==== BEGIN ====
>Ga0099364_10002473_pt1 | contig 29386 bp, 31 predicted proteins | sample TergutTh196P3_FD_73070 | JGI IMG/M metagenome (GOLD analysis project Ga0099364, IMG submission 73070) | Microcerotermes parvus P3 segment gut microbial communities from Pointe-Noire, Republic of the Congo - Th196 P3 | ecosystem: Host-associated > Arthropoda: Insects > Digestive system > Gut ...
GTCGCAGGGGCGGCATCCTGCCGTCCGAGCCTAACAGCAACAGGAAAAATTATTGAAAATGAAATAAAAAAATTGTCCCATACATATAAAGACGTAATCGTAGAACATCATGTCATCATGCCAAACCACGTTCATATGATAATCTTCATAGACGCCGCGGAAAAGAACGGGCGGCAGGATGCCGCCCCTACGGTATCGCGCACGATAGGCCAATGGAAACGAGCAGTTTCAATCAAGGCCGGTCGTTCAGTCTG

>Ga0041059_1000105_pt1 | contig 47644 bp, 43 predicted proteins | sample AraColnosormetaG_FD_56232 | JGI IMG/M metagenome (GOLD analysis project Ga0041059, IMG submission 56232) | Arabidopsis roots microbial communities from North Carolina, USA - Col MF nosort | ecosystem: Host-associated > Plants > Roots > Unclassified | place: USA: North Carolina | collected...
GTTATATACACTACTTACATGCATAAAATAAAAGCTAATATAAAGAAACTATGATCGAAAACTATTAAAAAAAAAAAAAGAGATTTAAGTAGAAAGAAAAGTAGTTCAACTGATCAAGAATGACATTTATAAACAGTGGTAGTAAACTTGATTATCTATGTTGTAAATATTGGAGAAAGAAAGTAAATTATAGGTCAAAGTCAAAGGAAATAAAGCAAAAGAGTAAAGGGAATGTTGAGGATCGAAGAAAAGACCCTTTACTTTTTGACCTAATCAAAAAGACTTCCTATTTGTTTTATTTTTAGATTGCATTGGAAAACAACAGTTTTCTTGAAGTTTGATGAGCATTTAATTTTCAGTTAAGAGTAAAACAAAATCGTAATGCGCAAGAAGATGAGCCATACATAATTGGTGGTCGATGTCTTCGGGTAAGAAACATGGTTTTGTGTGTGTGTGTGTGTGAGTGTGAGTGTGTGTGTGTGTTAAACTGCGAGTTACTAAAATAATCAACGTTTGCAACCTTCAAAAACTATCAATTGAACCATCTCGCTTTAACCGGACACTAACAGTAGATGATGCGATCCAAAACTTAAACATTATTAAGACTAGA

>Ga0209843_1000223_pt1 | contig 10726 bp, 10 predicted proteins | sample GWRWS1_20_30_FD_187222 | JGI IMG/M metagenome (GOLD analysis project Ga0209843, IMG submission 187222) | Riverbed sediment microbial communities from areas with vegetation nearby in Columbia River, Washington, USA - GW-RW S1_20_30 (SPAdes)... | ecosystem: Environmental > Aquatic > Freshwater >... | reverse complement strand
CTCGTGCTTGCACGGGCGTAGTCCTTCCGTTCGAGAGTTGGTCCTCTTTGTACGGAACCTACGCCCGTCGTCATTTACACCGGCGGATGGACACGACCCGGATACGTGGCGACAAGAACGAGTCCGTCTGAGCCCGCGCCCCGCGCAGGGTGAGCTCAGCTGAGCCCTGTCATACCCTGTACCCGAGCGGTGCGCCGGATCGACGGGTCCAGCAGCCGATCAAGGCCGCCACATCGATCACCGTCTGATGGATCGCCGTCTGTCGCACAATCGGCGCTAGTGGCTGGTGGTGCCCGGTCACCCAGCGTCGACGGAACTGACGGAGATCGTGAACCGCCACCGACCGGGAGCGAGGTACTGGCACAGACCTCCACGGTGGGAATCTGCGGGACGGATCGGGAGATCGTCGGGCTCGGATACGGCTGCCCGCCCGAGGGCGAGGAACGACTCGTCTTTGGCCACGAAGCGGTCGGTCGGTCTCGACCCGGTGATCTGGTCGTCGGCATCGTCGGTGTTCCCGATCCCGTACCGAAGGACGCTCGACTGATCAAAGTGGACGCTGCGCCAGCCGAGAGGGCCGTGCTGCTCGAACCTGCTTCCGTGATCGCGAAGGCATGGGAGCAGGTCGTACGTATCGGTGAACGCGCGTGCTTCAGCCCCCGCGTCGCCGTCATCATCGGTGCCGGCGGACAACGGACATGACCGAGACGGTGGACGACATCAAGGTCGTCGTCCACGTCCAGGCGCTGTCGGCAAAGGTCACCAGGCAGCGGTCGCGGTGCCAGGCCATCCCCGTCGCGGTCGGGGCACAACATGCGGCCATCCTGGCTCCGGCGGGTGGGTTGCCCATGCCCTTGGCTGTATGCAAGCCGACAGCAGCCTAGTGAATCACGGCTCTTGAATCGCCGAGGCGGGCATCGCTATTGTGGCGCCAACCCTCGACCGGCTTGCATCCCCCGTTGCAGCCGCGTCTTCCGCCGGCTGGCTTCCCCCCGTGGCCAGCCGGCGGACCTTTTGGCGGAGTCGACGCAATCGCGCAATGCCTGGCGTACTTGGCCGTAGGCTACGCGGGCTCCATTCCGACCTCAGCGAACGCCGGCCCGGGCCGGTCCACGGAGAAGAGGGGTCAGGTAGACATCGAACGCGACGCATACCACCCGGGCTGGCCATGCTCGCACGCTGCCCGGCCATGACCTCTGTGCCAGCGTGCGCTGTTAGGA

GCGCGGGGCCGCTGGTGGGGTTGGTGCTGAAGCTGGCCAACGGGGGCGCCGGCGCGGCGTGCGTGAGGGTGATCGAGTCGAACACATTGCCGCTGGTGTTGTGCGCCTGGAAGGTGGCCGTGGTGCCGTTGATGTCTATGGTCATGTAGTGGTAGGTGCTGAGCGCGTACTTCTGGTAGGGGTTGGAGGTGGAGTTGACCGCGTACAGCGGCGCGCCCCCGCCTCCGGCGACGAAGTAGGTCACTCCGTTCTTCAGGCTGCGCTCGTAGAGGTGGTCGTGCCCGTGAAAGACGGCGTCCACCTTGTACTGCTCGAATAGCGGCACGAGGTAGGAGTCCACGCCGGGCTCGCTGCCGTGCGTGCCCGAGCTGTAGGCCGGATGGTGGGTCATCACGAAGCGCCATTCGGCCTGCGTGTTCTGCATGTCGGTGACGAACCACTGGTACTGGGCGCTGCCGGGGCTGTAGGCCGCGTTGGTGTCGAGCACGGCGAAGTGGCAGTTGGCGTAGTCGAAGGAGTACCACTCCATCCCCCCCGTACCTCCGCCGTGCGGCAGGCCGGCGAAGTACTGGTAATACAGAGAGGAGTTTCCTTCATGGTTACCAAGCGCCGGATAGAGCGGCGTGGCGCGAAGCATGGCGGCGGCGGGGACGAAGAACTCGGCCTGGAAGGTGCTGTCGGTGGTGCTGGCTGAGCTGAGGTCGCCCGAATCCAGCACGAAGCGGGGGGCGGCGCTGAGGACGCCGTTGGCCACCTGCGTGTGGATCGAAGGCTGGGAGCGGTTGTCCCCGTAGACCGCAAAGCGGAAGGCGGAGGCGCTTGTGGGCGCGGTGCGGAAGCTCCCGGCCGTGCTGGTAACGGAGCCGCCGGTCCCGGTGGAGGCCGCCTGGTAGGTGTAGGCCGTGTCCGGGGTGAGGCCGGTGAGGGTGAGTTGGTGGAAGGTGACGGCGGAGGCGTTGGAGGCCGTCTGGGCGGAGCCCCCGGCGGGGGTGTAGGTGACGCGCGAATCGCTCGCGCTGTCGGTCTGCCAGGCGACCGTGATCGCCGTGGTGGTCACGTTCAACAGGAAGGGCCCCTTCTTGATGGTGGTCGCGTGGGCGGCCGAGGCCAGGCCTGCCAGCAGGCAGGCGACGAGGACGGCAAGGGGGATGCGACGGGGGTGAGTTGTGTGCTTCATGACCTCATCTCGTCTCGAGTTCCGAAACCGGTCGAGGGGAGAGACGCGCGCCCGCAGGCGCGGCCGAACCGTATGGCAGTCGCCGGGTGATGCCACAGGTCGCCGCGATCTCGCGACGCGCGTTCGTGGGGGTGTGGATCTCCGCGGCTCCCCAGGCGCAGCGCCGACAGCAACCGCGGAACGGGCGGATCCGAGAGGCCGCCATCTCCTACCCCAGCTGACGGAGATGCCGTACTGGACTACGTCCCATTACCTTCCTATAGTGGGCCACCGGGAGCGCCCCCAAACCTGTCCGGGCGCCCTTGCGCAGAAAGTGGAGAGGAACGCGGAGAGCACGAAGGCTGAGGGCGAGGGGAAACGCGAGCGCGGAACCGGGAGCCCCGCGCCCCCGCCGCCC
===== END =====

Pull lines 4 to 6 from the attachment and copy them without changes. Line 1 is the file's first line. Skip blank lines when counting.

GTTATATACACTACTTACATGCATAAAATAAAAGCTAATATAAAGAAACTATGATCGAAAACTATTAAAAAAAAAAAAAGAGATTTAAGTAGAAAGAAAAGTAGTTCAACTGATCAAGAATGACATTTATAAACAGTGGTAGTAAACTTGATTATCTATGTTGTAAATATTGGAGAAAGAAAGTAAATTATAGGTCAAAGTCAAAGGAAATAAAGCAAAAGAGTAAAGGGAATGTTGAGGATCGAAGAAAAGACCCTTTACTTTTTGACCTAATCAAAAAGACTTCCTATTTGTTTTATTTTTAGATTGCATTGGAAAACAACAGTTTTCTTGAAGTTTGATGAGCATTTAATTTTCAGTTAAGAGTAAAACAAAATCGTAATGCGCAAGAAGATGAGCCATACATAATTGGTGGTCGATGTCTTCGGGTAAGAAACATGGTTTTGTGTGTGTGTGTGTGTGAGTGTGAGTGTGTGTGTGTGTTAAACTGCGAGTTACTAAAATAATCAACGTTTGCAACCTTCAAAAACTATCAATTGAACCATCTCGCTTTAACCGGACACTAACAGTAGATGATGCGATCCAAAACTTAAACATTATTAAGACTAGA

>Ga0209843_1000223_pt1 | contig 10726 bp, 10 predicted proteins | sample GWRWS1_20_30_FD_187222 | JGI IMG/M metagenome (GOLD analysis project Ga0209843, IMG submission 187222) | Riverbed sediment microbial communities from areas with vegetation nearby in Columbia River, Washington, USA - GW-RW S1_20_30 (SPAdes)... | ecosystem: Environmental > Aquatic > Freshwater >... | reverse complement strand
CTCGTGCTTGCACGGGCGTAGTCCTTCCGTTCGAGAGTTGGTCCTCTTTGTACGGAACCTACGCCCGTCGTCATTTACACCGGCGGATGGACACGACCCGGATACGTGGCGACAAGAACGAGTCCGTCTGAGCCCGCGCCCCGCGCAGGGTGAGCTCAGCTGAGCCCTGTCATACCCTGTACCCGAGCGGTGCGCCGGATCGACGGGTCCAGCAGCCGATCAAGGCCGCCACATCGATCACCGTCTGATGGATCGCCGTCTGTCGCACAATCGGCGCTAGTGGCTGGTGGTGCCCGGTCACCCAGCGTCGACGGAACTGACGGAGATCGTGAACCGCCACCGACCGGGAGCGAGGTACTGGCACAGACCTCCACGGTGGGAATCTGCGGGACGGATCGGGAGATCGTCGGGCTCGGATACGGCTGCCCGCCCGAGGGCGAGGAACGACTCGTCTTTGGCCACGAAGCGGTCGGTCGGTCTCGACCCGGTGATCTGGTCGTCGGCATCGTCGGTGTTCCCGATCCCGTACCGAAGGACGCTCGACTGATCAAAGTGGACGCTGCGCCAGCCGAGAGGGCCGTGCTGCTCGAACCTGCTTCCGTGATCGCGAAGGCATGGGAGCAGGTCGTACGTATCGGTGAACGCGCGTGCTTCAGCCCCCGCGTCGCCGTCATCATCGGTGCCGGCGGACAACGGACATGACCGAGACGGTGGACGACATCAAGGTCGTCGTCCACGTCCAGGCGCTGTCGGCAAAGGTCACCAGGCAGCGGTCGCGGTGCCAGGCCATCCCCGTCGCGGTCGGGGCACAACATGCGGCCATCCTGGCTCCGGCGGGTGGGTTGCCCATGCCCTTGGCTGTATGCAAGCCGACAGCAGCCTAGTGAATCACGGCTCTTGAATCGCCGAGGCGGGCATCGCTATTGTGGCGCCAACCCTCGACCGGCTTGCATCCCCCGTTGCAGCCGCGTCTTCCGCCGGCTGGCTTCCCCCCGTGGCCAGCCGGCGGACCTTTTGGCGGAGTCGACGCAATCGCGCAATGCCTGGCGTACTTGGCCGTAGGCTACGCGGGCTCCATTCCGACCTCAGCGAACGCCGGCCCGGGCCGGTCCACGGAGAAGAGGGGTCAGGTAGACATCGAACGCGACGCATACCACCCGGGCTGGCCATGCTCGCACGCTGCCCGGCCATGACCTCTGTGCCAGCGTGCGCTGTTAGGA